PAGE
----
AROW demonstrates a family of concepts for providing aerial surveillance in support of perimeter security operations in allied countries around the globe. The operational concepts discussed below are based upon the application of the capabilities provided by two systems which can be used as standalone systems or in an integrated fashion. The two systems presented are: a. The BUSTER®, Small Tactical Unmanned Aerial System (STUAS). b. Tethered unmanned aerial systems known as aerostats.
Concepts of Operations. Both of the systems described above are capable of supporting perimeter security operations as a stand-alone system. Depending upon the specific mission, each may have particular strengths to offer. However, combinations of these systems can greatly enhance operational effectiveness. The figure below illustrates one possible concept that can be successfully executed using these systems alone or in combination. The notional concept for perimeter security shown below is for a large oil refinery. Assume the distance around the perimeter is 14 miles and the internal area is 12 square miles. The longest distance from one edge of the perimeter to another is 5 miles. The white star indicates the surveillance base of operations. As stated above, the BUSTER and the aerostat can operate completely independently from one another or they can be operated as fully integrated and complimentary systems. This diagram shows an integrated concept of operations.
Operational parameters for BUSTER:
Flight speed: 35 – 80 miles per hour (mph).
Altitude: 200-18000 ft above mean sea level (MSL).
Camera Field of View (FOV): 3 – 45 degrees.
Requirements for 24/7 operations: 2-3 complete BUSTER systems and 6 personnel.
Given these parameters, a single BUSTER UAS could make one lap around the perimeter of this facility in approximately 24 minutes at loiter (slow) speed. Obviously, this time could be reduced by as much as half at higher speeds. The slower speed is usually preferred in order to give the operator the maximum amount of time to examine and analyze the video as it is being produced. A single ground control station can operate up to three aircraft simultaneously, so the “look interval” between flyovers could be reduced to as little as 8 minutes with a single BUSTER system if necessary. A BUSTER could also be redirected to any point within the complex in as little as 4-8 minutes depending upon the speed selected. The amount of area that can be surveilled on either side of the perimeter is a function of operating altitude and camera zoom angle. These functions also directly affect the resolution of the video image being produced, so there are many tradeoffs. That said, generally speaking, the lower the altitude the better the resolution. If we assume an operating altitude of 500 feet to ensure we will have no safety of flight issues with tall structures, the diameter of the circular area that will appear in the image can vary between approximately 25 and 400 feet depending upon the zoom setting of the camera. Operational parameters for the aerostat:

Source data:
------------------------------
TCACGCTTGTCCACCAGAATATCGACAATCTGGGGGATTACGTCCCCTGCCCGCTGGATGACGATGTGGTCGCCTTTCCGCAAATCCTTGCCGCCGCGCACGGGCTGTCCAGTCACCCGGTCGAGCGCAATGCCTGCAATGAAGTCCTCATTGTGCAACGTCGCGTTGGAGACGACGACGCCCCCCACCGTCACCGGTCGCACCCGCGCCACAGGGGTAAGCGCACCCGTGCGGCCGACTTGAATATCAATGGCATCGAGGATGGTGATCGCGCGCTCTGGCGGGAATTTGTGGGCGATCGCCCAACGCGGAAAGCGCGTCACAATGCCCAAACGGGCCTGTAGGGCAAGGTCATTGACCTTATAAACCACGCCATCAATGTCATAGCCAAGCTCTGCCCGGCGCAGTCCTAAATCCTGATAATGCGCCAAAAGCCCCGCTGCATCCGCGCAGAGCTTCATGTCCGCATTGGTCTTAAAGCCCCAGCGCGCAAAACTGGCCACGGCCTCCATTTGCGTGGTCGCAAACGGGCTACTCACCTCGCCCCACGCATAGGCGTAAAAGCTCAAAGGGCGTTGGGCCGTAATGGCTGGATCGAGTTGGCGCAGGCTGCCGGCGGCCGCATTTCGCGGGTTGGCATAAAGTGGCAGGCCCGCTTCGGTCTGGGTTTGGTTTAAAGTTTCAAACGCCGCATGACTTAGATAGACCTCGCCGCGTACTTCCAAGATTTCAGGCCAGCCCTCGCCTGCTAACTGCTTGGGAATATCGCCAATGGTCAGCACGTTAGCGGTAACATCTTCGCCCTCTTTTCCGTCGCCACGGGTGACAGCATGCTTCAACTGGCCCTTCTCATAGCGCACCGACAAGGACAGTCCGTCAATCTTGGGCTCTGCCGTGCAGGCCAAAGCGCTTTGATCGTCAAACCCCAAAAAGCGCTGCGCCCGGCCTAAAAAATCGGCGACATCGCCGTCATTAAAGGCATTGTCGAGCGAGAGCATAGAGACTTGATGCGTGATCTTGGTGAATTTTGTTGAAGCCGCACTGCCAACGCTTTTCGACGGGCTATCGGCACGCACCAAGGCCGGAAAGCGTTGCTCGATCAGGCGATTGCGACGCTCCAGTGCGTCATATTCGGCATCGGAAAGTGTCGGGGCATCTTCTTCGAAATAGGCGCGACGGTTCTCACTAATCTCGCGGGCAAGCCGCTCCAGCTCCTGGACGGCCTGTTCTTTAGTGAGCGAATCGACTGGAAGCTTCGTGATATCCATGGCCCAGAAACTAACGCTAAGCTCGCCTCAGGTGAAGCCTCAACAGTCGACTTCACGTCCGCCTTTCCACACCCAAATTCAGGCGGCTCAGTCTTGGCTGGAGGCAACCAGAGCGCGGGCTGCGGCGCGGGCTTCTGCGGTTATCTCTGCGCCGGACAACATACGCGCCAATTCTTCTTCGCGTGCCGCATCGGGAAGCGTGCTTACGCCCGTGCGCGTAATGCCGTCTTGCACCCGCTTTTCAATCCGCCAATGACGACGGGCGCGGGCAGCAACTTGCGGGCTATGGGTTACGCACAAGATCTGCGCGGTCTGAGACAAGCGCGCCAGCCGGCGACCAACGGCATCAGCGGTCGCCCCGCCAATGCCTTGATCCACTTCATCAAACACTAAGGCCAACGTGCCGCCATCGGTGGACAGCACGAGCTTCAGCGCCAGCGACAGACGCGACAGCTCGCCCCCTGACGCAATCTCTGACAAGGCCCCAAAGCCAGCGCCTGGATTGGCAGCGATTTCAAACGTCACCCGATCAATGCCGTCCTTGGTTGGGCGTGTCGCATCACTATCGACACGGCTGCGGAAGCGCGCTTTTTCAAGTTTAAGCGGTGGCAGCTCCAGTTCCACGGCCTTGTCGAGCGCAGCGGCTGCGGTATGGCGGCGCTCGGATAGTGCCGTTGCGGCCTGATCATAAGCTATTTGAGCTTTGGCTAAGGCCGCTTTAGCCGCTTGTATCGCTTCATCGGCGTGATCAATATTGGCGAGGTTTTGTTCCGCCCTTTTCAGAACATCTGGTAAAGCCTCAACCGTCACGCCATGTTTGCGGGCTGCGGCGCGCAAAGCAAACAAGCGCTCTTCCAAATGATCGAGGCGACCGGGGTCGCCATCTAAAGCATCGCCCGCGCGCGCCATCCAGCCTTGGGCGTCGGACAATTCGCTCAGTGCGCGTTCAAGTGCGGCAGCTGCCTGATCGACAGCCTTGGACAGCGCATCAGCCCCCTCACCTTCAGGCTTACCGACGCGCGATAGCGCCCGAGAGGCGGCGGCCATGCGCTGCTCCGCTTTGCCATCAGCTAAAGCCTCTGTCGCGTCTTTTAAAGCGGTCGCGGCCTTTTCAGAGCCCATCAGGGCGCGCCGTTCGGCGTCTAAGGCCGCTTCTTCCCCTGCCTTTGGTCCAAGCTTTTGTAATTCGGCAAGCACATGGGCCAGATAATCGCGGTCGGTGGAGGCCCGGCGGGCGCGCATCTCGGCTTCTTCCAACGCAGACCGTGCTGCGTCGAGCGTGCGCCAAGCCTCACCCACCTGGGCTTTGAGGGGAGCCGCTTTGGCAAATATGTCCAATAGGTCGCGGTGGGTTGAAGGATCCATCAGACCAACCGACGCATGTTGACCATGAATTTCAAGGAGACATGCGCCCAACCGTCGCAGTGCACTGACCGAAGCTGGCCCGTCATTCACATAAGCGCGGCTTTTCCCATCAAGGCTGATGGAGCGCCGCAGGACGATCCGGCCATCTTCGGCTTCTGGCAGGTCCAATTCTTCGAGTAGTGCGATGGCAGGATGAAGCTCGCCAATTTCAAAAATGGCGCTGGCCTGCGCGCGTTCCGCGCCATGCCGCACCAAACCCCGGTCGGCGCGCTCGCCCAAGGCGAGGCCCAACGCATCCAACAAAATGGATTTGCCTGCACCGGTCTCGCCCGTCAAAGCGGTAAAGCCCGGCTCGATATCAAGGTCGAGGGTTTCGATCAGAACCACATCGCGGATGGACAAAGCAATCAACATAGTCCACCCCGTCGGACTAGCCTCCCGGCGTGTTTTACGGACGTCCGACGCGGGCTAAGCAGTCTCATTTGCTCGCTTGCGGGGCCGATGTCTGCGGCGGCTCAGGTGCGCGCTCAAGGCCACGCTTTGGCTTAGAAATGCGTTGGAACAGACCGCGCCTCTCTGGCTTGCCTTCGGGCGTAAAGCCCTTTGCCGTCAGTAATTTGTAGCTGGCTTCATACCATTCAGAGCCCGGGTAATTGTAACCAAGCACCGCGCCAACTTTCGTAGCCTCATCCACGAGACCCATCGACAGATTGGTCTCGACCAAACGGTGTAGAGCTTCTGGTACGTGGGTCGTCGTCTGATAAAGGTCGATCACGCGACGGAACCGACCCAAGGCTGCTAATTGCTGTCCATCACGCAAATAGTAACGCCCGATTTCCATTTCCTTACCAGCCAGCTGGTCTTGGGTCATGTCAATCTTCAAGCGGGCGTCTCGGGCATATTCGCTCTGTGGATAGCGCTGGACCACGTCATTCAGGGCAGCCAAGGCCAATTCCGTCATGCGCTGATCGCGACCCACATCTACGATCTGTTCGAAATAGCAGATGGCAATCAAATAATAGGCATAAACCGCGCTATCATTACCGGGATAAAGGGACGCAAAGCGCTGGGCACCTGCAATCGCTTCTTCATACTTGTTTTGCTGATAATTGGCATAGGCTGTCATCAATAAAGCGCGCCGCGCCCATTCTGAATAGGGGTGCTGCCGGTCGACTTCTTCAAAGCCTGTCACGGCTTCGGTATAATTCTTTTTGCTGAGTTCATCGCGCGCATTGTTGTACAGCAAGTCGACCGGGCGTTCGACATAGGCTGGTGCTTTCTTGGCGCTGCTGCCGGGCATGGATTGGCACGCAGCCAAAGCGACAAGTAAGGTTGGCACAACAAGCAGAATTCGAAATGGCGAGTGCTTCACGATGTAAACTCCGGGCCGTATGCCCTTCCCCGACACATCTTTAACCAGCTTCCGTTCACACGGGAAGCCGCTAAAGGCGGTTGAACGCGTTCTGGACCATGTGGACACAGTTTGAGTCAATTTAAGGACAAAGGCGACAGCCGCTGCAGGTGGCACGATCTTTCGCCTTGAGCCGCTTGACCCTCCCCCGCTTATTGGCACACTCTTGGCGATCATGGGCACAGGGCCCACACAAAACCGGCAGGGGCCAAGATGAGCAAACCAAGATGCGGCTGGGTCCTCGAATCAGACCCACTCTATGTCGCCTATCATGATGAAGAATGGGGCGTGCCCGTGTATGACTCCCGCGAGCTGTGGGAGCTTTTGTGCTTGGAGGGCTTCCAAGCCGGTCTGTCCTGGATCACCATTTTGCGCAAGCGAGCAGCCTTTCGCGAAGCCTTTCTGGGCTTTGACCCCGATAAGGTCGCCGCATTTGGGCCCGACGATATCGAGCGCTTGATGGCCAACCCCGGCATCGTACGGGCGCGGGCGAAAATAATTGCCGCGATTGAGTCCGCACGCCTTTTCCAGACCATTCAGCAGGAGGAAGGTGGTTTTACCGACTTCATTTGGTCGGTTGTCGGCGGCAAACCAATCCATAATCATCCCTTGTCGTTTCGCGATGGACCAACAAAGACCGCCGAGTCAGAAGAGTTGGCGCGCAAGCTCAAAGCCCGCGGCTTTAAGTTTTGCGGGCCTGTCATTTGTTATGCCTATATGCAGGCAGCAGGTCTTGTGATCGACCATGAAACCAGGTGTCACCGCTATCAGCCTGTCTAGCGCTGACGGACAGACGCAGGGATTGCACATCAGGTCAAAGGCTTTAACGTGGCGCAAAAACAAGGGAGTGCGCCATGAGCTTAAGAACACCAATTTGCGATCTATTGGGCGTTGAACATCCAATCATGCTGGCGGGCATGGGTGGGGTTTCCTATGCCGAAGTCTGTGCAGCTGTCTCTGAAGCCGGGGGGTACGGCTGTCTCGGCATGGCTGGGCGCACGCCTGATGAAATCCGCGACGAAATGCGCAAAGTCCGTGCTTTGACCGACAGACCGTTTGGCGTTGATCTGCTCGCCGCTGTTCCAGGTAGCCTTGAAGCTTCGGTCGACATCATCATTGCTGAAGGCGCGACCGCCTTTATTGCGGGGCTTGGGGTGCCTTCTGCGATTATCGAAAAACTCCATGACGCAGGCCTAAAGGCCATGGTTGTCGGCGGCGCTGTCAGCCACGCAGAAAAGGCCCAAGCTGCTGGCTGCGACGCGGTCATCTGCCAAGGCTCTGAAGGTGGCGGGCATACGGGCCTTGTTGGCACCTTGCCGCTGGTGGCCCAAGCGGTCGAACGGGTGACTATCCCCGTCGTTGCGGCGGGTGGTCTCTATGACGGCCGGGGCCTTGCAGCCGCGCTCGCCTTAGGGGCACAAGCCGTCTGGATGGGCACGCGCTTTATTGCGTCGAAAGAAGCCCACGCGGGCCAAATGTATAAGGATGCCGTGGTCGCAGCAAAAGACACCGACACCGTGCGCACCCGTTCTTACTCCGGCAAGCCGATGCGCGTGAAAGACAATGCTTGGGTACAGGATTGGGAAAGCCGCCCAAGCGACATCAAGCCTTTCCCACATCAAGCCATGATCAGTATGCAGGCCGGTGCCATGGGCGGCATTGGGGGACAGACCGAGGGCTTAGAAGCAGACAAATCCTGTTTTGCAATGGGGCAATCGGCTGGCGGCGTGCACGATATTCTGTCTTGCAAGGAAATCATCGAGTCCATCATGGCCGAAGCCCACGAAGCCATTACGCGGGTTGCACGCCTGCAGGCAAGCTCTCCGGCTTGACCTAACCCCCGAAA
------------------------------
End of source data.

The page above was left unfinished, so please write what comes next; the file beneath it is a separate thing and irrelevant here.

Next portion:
Requirements for 24/7 operations: One complete aerostat system and 16 personnel.
Aerostats come in many shapes and sizes and can be tailored to the specific mission requirements. Generally speaking, sensor suites capable of providing very high resolution EO and IR images at the ranges suggested in this notional scenario are readily available. The advantages of the aerostat are that it can carry much more capable sensors and keep them in the air for true “persistence” for much longer durations than a UAV. Combined operations: When properly integrated, the BUSTER and aerostat capabilities can be combined to produce a very powerful persistent surveillance capability. Each system can fill important operational gaps for the other. For instance, despite the aerostat’s much more capable sensor capability, it will suffer from “shadow zones” where tall structures and/or terrain can limit its view. BUSTER can be employed to “look behind” these shadow zones thereby eliminating hiding places. In the particular notional scenario discussed here, BUSTER operations would be limited to the electric variant due to the potential risk of flying through flammable atmospheres. This will have the effect of reducing flight endurance to 2-4 hours per sortie (depending upon the batteries chosen) and increasing operating costs as batteries are consumed. BUSTER could be simply tasked to sit on the rail in a “ready to launch” status until the aerostat operator is assigned a mission. BUSTER could then be launched within seconds and be on station over the target area of interest for a “closer look” within 4-8 minutes for any target within the perimeter or near the outskirts of the perimeter. This approach would greatly reduce the operating costs for BUSTER and extend its service life. Conversely, when the aerostat is lowered for routine maintenance every 10-14 days, BUSTER can take over all of the surveillance tasks until it is redeployed producing truly “seamless” persistence. Both systems will be limited by certain weather conditions. That said, one of the strongest operational advantages of the BUSTER UAS is its ability to operate in heavy weather. Because of its TwinWing® design it is able to perform better than any other UAS in its class in high winds. The aerostat can operate in winds up to 30-50 miles per hour depending upon the operating altitude. If both high threat conditions and heavy weather conditions exist simultaneously, an operational decision may have to be made to continue operations and risk losing a surveillance asset. Under these conditions, as many as 40 BUSTER aircraft could be “sacrificed” before having to risk the loss of the much more expensive aerostat. BUSTER could also be tasked with surveillance of potential staging areas outside the perimeter that are beyond the range capability of the aerostat. If a communications relay capability is installed on the aerostat, this surveillance perimeter could be extended to as much as 50 miles outside the facility’s fixed perimeter. This concept is illustrated in the diagram. BUSTER # 1 and 2 are flying the fixed perimeter of the facility and are communicating directly with the ground control station located at the base of operations. BUSTER #3 is operating beyond this perimeter and is communicating with the same command and control personnel, but through a communications relay provided by the aerostat. Operational concept and mission design will be driven to some extent by cost. Costs vary with sensor selection, but some notional comparative cost figures are shown below: BUSTER®: One “system” is comprised of four aircraft, one GCS and one launcher. Typical cost is $450,000 per system. Aerostat: Costs for aerostats vary both with the size of the selected aerostat and the sensor suite. A “system” typically consists of one balloon, one set of launch and recovery equipment which requires installation, a generator, and one GCS. It also requires fuel for the generator and helium as consumables. Typical cost for the aerostat platform before sensor installation is $3-5 million per system.